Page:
Different definitions of evolvability have been given in the literature. At a minimum, evolvability is the ability of a genetic system to generate adaptive mutational variation. This ability is influenced by intrinsic properties, such as the mutation rate, the organization of the genotype to phenotype mapping and the different types of mutation that occur. Here we use the term evolvability to indicate the ability to rapidly adapt to environmental change through a small number of mutations. We study whether and how lineages become more evolvable toward recurring shifts in environmental conditions (adapt faster and need less mutations to regain fitness), by evolution of the genotype to phenotype mapping. We refer to this as evolution of evolvability.

Although evolutionary adaptation has traditionally been considered a slow process compared to physiological adaptation the results of aforementioned studies suggest that evolutionary adaptation and phenotypic plasticity can be alternative viable strategies when organisms face repeated changes in environmental conditions. Under which circumstances would one or the other strategy be more likely to evolve? Are there evolutionary paths that lead from one strategy to the other? Here we studied the interplay between these two strategies by performing in silico evolutionary experiments using a Virtual Cell (VC) model [21]. This model was previously used to study a generic pattern of rapid genome inflation and gradual streamlining during long term genome evolution [22] as well as adaptive and neutral effects of whole genome duplications following environmental change [23]. Here, we used wild-type Virtual Cell strains (WT-VCS) that have been pre-evolved for internal homeostasis. Homeostasis was evolved by selecting for the maintenance of constant internal concentrations of a resource and an energy carrier when external resource concentrations fluctuate continuously. We then let pre-evolved WT-VCS adapt to periodic environmental changes with different frequencies, while retaining the selection for internal homeostasis.

We find that when the frequency of changes is low, populations evolve higher evolvability provided that they retain their capacity to regulate resource homeostasis. The evolution of evolvability is evident from a decrease in the number of generations that lineages remain in an unfit state, after environmental change, as well as an increase in the frequency of mutations with large positive fitness effects relative to the alternative environment [18, 19]. When the frequency of environmental change increases populations in addition evolve a distinct phenotypic plasticity strategy. Regulated phenotypic plasticity allows these populations to retain fitness during a drastic change in environmental conditions, without adaptive mutations. However, the evolution of additional gene regulation that is needed for phenotypic plasticity takes place on a much longer time scale than the evolution of evolvability. In parallel with the evolution of distinct strategies to cope with environmental change we identify evolved patterns of genome structuring. In genomes of lineages that evolved high evolvability the number of mutational targets for adaptation increases over time. In addition, a subset of these evolvable lineages evolves a distinct genome structure characterized by genes that remain unregulated, but whose dosage is rapidly tuned to the prevailing environment by duplications, deletions and point mutations.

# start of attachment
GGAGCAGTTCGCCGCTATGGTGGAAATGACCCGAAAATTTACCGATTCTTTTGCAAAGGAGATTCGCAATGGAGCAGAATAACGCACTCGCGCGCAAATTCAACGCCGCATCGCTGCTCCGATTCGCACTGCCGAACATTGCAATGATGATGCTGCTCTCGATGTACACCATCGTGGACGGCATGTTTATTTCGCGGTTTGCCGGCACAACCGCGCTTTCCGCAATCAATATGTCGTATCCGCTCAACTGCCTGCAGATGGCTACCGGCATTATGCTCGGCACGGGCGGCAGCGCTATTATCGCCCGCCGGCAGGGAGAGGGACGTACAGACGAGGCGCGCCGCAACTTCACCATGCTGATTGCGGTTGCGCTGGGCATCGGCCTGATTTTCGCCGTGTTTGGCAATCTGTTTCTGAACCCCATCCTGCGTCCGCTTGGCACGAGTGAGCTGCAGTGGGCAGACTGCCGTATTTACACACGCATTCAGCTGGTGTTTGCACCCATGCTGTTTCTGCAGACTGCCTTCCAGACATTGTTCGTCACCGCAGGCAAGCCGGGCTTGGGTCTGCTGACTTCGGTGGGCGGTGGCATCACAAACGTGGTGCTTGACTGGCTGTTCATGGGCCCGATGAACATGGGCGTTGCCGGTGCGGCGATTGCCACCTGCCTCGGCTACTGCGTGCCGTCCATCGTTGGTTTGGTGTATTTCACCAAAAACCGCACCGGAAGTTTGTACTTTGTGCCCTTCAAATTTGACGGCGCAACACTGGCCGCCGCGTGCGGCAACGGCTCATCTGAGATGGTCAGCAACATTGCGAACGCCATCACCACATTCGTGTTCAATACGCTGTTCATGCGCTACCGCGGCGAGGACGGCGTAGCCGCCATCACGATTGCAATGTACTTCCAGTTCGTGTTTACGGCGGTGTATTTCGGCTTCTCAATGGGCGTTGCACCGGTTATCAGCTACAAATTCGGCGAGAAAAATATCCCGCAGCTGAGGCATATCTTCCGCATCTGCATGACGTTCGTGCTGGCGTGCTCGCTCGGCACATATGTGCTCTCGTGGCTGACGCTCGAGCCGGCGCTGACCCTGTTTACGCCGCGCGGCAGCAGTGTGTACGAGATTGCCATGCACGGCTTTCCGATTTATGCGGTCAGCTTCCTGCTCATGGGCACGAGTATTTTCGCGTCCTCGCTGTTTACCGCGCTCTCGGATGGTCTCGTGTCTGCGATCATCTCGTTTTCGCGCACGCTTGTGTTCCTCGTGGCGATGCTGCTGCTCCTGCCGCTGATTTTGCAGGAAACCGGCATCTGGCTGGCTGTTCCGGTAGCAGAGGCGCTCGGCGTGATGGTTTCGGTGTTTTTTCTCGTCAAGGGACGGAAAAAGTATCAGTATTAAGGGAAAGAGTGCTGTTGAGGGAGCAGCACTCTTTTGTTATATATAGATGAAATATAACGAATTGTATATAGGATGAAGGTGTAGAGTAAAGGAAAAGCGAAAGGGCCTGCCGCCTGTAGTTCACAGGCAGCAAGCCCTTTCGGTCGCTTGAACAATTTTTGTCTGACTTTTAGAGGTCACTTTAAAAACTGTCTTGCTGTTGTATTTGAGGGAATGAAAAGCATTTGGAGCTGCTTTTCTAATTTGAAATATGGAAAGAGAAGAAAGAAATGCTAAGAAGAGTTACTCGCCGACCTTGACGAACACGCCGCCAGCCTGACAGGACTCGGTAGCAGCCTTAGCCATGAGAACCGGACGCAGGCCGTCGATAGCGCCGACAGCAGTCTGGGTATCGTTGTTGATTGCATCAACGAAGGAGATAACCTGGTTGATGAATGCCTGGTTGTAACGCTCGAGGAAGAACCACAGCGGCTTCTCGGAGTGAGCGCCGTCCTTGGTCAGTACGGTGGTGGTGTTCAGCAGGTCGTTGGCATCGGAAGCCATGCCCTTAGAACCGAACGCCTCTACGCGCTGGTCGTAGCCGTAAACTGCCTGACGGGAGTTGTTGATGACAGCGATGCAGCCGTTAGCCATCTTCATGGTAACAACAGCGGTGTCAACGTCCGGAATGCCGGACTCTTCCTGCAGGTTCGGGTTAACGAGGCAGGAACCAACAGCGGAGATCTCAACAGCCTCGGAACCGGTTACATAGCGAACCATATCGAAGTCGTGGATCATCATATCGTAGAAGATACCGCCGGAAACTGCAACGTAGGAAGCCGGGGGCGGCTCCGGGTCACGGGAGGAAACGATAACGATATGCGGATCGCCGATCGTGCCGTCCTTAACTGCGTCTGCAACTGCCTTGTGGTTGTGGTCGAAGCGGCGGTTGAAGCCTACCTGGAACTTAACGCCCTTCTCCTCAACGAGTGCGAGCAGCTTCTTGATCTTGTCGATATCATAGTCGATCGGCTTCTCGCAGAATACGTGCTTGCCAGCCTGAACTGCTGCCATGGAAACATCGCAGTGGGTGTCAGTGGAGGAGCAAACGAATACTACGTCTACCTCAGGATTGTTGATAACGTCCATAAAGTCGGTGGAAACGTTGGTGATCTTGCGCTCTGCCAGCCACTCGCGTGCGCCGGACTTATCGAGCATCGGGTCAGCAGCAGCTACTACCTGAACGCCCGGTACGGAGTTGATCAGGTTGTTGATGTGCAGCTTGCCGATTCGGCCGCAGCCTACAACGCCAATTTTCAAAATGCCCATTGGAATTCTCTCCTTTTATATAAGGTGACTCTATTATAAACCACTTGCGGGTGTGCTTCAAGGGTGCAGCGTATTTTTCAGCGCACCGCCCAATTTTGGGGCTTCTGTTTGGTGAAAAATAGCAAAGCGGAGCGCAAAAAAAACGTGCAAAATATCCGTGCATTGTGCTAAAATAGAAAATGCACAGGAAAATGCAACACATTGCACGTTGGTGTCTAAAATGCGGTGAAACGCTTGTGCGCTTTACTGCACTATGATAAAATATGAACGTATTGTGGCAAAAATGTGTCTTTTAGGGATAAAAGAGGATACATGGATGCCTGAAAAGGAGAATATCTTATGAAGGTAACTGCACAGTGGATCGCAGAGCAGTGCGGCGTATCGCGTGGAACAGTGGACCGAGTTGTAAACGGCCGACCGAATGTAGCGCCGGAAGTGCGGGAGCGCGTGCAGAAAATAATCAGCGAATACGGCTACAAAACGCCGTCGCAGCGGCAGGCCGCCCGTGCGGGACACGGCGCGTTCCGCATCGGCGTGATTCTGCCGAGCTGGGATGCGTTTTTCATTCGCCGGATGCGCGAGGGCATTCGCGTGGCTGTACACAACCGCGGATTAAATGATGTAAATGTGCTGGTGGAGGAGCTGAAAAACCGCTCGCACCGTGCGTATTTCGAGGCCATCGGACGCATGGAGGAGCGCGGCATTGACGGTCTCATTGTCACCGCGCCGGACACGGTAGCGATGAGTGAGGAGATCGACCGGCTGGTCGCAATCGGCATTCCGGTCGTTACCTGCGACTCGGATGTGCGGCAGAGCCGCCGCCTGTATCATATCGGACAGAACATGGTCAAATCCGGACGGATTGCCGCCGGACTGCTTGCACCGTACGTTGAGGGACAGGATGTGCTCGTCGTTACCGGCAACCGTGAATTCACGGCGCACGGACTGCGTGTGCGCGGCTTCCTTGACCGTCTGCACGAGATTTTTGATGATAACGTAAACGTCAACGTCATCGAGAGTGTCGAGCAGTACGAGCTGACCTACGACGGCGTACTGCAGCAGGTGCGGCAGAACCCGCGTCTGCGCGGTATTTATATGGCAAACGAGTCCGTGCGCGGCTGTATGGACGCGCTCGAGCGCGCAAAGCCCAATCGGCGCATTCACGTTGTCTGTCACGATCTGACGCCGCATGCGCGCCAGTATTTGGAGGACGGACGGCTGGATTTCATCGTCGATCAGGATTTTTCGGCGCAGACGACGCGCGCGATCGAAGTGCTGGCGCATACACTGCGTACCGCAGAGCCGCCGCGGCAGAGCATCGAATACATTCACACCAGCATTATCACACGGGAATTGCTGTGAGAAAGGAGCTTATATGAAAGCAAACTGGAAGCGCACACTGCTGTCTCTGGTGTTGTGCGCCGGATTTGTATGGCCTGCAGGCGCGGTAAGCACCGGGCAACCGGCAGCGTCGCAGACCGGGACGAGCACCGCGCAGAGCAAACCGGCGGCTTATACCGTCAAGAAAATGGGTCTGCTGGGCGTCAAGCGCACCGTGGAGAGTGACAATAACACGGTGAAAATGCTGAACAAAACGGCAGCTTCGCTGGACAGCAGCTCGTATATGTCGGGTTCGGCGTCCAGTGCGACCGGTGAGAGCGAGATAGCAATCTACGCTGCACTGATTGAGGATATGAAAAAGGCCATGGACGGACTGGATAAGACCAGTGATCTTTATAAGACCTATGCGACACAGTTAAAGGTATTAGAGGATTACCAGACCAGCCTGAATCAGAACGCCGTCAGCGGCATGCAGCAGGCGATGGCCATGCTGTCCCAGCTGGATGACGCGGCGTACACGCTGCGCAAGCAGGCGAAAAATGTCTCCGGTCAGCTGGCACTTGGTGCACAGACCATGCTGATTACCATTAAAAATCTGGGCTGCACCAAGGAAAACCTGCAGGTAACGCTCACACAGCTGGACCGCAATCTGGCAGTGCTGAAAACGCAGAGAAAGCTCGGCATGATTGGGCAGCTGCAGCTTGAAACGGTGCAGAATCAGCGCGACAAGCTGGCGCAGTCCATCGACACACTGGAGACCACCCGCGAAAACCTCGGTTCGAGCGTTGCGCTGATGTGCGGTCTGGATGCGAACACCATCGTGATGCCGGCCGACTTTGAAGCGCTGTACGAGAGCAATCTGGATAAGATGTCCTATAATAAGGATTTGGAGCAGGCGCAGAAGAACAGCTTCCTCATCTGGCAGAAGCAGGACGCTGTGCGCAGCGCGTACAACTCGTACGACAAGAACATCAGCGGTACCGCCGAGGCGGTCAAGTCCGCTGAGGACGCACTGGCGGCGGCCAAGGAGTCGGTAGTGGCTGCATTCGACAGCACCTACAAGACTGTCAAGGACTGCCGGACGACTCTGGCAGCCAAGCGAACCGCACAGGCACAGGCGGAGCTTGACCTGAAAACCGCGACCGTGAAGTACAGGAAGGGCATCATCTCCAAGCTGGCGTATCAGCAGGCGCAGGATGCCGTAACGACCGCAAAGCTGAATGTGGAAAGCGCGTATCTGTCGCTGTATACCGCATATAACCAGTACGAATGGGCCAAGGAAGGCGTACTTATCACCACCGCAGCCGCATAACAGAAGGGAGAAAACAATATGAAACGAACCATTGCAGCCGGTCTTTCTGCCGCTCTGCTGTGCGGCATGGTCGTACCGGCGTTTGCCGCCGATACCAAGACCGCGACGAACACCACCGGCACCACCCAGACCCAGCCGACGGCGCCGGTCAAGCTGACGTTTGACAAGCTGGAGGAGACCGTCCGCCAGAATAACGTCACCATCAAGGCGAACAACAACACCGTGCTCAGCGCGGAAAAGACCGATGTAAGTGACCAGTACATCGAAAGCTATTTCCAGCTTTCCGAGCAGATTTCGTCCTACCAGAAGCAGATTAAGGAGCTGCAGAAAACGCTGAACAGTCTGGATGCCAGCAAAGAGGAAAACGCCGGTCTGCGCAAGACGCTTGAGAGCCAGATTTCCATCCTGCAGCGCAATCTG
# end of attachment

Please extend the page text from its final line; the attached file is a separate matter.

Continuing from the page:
Results

We employed the Virtual Cell (VC) model [21, 22] (Fig. 1) to study the evolution of adaptive strategies to cope with repeated environmental change. VCs exist in populations of fixed size and compete for a chance to produce offspring in the next generation, completely replacing the current population. Their fitness depends on the ability to maintain cellular homeostasis. Cells have a high fitness if they maintain equilibrium concentrations of the two internal molecule species A and X close to a fixed target during fluctuations in external resource (A) concentration that range over more than two orders of magnitude. Concentrations of A and X arise from the internal cellular dynamics that are given by a system of ODEs, representing the activities of the proteins in the cell. The activities of catabolic and anabolic enzymes and pumps directly affect concentrations of A and X. Transcription factors (TFs) influence gene expression when their binding motif matches a binding site in the operator of a gene. TFs can bind either A or X as a ligand, and have a differential regulatory effect on their downstream genes, depending on their ligand binding state. This ability to regulate gene expression depending on ligand binding state is crucial for the cells’ capacity to evolve homeostasis.
Fig. 1